- Psalm 5. Speaks predominantly against the wicked while voicing the confident assurance in the Lord of the righteous
- Psalm 6. Vv 2-7 are a litany of ailments and concerns: bones are vexed (3), soul vexed (3), death in view (5), weariness, groaning, tears (6), troubled eyes, worn out (7)
4. First mention of God’s extensive non-answering of the prayers of the psalmist
- Psalms 1-2. No prayer
- Psalm 3 (vs 4) “I cried to the Lord with my voice, and he heard me out of his holy mountain. Pause.”
- Psalm 4. God answers strongly (vv 1, 3, 6, 7, and 8)
- Psalm 5.
- confidence that prayer will be answered (vs 3 )
- confidence in Lord’s mercy and the psalmist’s own strength in that mercy (vs 7)
- confidence in blessed outcome for the righteous on account of the Lord’s love of righteousness (vv 11-12)
- Psalm 6.
- fear that the Lord is rebuking and angry (vs 1)
- plea for pity that remains unanswered (vs 2)
- statement of frustration with the great length of time in which the Lord has not answered, “but thou, O Lord, how long?” (vs 3)
- request that the Lord would turn back toward him, implying that God had removed himself from the speaker (vs 4), “Return, O Lord”
- urgency expressed by the psalmist that he is nearing death (vs 5), “For in death no man remembers thee: and who will give thee thanks in Hades?”
- the Lord finally answers (vv 8-9), “8 …for the Lord has heard the voice of my weeping. 9 The Lord has hearkened to my petition; the Lord has accepted my prayer.”
5. First mention of death and Hades as a possible outcome for the psalmist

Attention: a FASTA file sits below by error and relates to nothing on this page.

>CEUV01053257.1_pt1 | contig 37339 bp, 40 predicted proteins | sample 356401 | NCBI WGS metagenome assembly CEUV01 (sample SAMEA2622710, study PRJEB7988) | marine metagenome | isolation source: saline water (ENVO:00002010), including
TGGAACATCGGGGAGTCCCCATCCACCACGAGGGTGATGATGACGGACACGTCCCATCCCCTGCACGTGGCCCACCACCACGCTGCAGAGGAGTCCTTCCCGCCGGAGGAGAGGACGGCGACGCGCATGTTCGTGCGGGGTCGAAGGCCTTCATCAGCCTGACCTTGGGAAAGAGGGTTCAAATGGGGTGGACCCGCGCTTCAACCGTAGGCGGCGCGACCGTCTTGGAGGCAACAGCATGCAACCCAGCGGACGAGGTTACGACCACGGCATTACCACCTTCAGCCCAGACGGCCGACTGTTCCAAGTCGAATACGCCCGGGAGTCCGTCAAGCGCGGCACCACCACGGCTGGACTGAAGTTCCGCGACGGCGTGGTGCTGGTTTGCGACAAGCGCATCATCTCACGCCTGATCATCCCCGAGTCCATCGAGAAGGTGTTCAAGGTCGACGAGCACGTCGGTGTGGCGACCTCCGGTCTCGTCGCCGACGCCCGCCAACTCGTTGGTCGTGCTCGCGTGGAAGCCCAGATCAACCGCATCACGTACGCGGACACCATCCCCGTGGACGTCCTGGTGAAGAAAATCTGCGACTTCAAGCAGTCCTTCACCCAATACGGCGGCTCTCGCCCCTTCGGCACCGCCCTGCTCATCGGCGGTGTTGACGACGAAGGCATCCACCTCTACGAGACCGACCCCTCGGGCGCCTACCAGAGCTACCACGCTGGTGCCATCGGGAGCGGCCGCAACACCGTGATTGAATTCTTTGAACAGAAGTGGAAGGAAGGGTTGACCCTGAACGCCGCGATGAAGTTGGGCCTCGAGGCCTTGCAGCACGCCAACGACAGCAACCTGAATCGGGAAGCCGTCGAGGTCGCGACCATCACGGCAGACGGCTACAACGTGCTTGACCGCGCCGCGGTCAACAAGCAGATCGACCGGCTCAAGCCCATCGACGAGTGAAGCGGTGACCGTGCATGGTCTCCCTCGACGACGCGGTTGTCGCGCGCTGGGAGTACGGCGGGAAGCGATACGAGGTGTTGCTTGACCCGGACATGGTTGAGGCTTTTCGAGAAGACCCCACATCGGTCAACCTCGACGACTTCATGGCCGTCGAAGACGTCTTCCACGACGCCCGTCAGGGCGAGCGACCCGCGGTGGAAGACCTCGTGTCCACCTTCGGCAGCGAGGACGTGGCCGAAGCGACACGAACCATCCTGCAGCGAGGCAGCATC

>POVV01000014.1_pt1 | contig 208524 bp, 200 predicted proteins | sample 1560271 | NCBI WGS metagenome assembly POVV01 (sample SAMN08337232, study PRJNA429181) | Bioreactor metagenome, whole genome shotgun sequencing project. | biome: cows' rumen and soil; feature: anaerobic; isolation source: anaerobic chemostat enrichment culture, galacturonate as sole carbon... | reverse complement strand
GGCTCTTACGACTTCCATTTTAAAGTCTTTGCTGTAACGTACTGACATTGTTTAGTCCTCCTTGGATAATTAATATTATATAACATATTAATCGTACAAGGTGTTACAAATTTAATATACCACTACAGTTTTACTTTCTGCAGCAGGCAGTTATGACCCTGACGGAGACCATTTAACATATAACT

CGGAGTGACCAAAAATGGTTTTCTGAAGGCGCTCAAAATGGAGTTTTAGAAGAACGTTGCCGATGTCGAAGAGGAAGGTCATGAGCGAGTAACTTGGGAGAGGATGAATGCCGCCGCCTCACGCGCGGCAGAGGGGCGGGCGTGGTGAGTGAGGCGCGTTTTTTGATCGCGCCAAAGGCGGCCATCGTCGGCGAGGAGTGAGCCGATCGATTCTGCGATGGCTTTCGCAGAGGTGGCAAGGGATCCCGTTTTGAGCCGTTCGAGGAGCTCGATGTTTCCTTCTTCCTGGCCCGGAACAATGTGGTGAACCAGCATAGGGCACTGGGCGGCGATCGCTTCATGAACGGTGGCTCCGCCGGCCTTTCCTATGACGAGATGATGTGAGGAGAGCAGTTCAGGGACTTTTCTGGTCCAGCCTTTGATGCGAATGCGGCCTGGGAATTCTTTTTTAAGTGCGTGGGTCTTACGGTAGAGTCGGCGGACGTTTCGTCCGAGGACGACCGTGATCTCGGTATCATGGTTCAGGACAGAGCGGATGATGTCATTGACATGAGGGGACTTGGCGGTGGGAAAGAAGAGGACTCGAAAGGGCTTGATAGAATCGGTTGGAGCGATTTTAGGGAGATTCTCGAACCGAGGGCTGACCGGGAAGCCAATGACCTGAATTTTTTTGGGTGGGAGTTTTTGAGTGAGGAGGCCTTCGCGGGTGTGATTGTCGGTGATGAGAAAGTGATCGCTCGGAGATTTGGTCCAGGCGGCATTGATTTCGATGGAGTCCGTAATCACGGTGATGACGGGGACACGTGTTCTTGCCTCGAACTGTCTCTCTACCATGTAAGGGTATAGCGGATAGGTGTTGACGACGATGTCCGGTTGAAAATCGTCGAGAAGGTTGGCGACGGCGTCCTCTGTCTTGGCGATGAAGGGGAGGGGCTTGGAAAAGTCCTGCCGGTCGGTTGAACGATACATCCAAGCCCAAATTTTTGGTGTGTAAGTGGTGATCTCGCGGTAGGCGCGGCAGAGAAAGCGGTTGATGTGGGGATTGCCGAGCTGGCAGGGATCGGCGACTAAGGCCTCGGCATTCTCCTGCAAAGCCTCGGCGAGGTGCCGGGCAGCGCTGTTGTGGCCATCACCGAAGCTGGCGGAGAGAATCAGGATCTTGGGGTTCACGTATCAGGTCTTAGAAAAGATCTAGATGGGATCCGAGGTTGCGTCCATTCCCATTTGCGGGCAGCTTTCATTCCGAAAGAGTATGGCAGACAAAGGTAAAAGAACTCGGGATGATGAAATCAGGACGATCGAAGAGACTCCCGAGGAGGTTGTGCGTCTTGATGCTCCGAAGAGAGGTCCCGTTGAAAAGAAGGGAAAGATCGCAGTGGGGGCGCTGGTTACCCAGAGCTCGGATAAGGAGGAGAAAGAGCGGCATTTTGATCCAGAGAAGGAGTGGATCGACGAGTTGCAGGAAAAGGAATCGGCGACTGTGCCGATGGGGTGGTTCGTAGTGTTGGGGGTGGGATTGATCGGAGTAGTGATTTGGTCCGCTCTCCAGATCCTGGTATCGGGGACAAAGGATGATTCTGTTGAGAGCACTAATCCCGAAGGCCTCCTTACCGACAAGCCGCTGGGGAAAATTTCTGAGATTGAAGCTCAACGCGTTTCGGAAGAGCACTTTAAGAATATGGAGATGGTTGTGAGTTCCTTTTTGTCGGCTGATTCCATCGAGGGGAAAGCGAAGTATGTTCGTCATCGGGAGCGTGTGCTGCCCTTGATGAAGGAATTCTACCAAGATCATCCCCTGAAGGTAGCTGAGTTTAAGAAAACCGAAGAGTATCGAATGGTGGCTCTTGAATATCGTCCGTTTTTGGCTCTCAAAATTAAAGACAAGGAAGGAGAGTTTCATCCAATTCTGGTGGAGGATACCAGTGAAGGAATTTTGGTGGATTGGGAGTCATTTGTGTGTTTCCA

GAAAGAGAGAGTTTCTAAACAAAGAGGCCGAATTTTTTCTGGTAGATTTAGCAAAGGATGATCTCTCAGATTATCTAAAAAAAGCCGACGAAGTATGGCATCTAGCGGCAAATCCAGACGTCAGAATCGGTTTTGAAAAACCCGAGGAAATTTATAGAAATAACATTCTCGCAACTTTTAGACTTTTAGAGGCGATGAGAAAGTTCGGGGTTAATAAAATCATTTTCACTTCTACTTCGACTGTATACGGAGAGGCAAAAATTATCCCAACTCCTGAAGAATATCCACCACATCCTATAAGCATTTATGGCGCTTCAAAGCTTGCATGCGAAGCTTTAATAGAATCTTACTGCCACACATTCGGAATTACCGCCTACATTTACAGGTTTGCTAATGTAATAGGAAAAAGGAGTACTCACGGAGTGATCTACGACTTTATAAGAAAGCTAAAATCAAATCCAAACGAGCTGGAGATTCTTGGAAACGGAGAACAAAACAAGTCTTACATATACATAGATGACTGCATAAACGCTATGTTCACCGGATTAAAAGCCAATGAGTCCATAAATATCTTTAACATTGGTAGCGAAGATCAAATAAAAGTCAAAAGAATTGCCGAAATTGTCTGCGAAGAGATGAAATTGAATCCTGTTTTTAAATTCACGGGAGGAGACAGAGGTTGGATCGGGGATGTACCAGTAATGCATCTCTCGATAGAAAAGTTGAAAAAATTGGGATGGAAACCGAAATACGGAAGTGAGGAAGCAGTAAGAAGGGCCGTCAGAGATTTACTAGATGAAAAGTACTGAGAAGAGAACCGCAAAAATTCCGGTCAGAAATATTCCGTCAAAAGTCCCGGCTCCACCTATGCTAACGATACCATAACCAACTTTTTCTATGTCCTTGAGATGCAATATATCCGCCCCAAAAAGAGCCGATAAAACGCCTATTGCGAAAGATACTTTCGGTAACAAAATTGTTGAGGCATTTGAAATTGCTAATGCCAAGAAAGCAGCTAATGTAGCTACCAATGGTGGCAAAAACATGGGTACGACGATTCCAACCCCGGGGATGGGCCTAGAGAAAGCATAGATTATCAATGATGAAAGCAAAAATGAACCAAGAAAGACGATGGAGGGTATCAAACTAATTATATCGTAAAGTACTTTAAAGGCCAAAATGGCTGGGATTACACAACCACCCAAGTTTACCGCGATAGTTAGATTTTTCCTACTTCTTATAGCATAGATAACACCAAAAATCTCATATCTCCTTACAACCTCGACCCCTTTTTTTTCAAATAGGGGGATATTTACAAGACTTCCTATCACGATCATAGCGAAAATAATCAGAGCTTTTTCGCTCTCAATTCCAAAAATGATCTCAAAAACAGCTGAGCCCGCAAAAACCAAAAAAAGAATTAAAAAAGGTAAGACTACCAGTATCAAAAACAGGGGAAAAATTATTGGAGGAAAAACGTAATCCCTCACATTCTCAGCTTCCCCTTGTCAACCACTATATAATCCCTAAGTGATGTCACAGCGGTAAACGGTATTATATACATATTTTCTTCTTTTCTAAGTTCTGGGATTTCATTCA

- Psalms 1-2. Pure strength and blessing
- Psalms 3-5. No thought that the outcome for the psalmist might be death
- Psalm 6. (vs 5) “For in death no man remembers thee: and who will give the thanks in Hades?”
6. First mention of grief
- Psalm 1. Blessings to the righteous and judgment to the wicked
- Psalm 2. Glory for the King and punishment for his enemies
- Psalm 3. Prayer of strong trust and confidence in deliverance by the Lord
- Psalm 4. Alternate direct address to the Lord and to the psalmist’s enemies; strong faith in Lord expressed to the enemies; strong confidence in the Lord for his past acts of salvation; also, one short phrase in verse 1, “pity me”
- Psalm 5. Confident prayer in the orderly way God rules: judgment upon the wicked; blessings and intimacy with God’s righteous followers
- Psalm 6. While there is no use of words such as lowly, sorrowful, and mourn, there are some poignant descriptions of these: (vs 6) I am wearied with my groaning; I shall wash my bed every night; I shall water my couch with tears; (vs 7) Mine eye is troubled because of my wrath; I am worn out because of all my enemies.
7. First mention of enemies having some success
- Psalm 1. The wicked have nothing but God’s judgment
- Psalm 2. The wicked rebel with no success whatever. God laughs and scorns them
- Psalm 3. There are large numbers of enemies; no outcome mentioned
- Psalm 4. No thought is given that the enemies have any success throughout the long duration of their obstinance
- Psalm 5.
- Verse 9 contains a detailed description of the wicked and their acts;
- there are supplications (vs 10) and statements of confidence (vv 4-6) that the Lord will destroy the enemies (See Psalms 1 and 2)
- there are descriptions of God’s love for righteousness (vv 4, 6, 8) and his blessings for the righteous (vs 10)
- there is no mention of any enemy success
- Psalm 6. Vs 7b “I am worn out because of all my enemies. 8 Depart from me, all ye that work iniquity; for the Lord has heard the voice of my weeping.” Note: The lengthy descriptions of the psalmist’s woes in verses 1-7a does not state that the enemies are the cause of this grief; it could be the Lord himself. The enemies are not mentioned until verse 8.
8. First mention that the Lord appears to be angry with the psalmist and may be punishing him
- Psalms 1-5. Contain no mention of anything but the goodness and favor of the Lord toward the psalmist and the righteous, of whom he is one
- Psalm 6. Clearly refers to the wrath and anger of the Lord toward the psalmist, either actual or suspected. The psalm opens with these words, “O Lord, rebuke me not in they wrath, neither chasten me in thine anger” (vs 1). It continues with, “3 My soul also is grievously vexed: but thou, O Lord, how long? 4 Return, O Lord, deliver my soul:”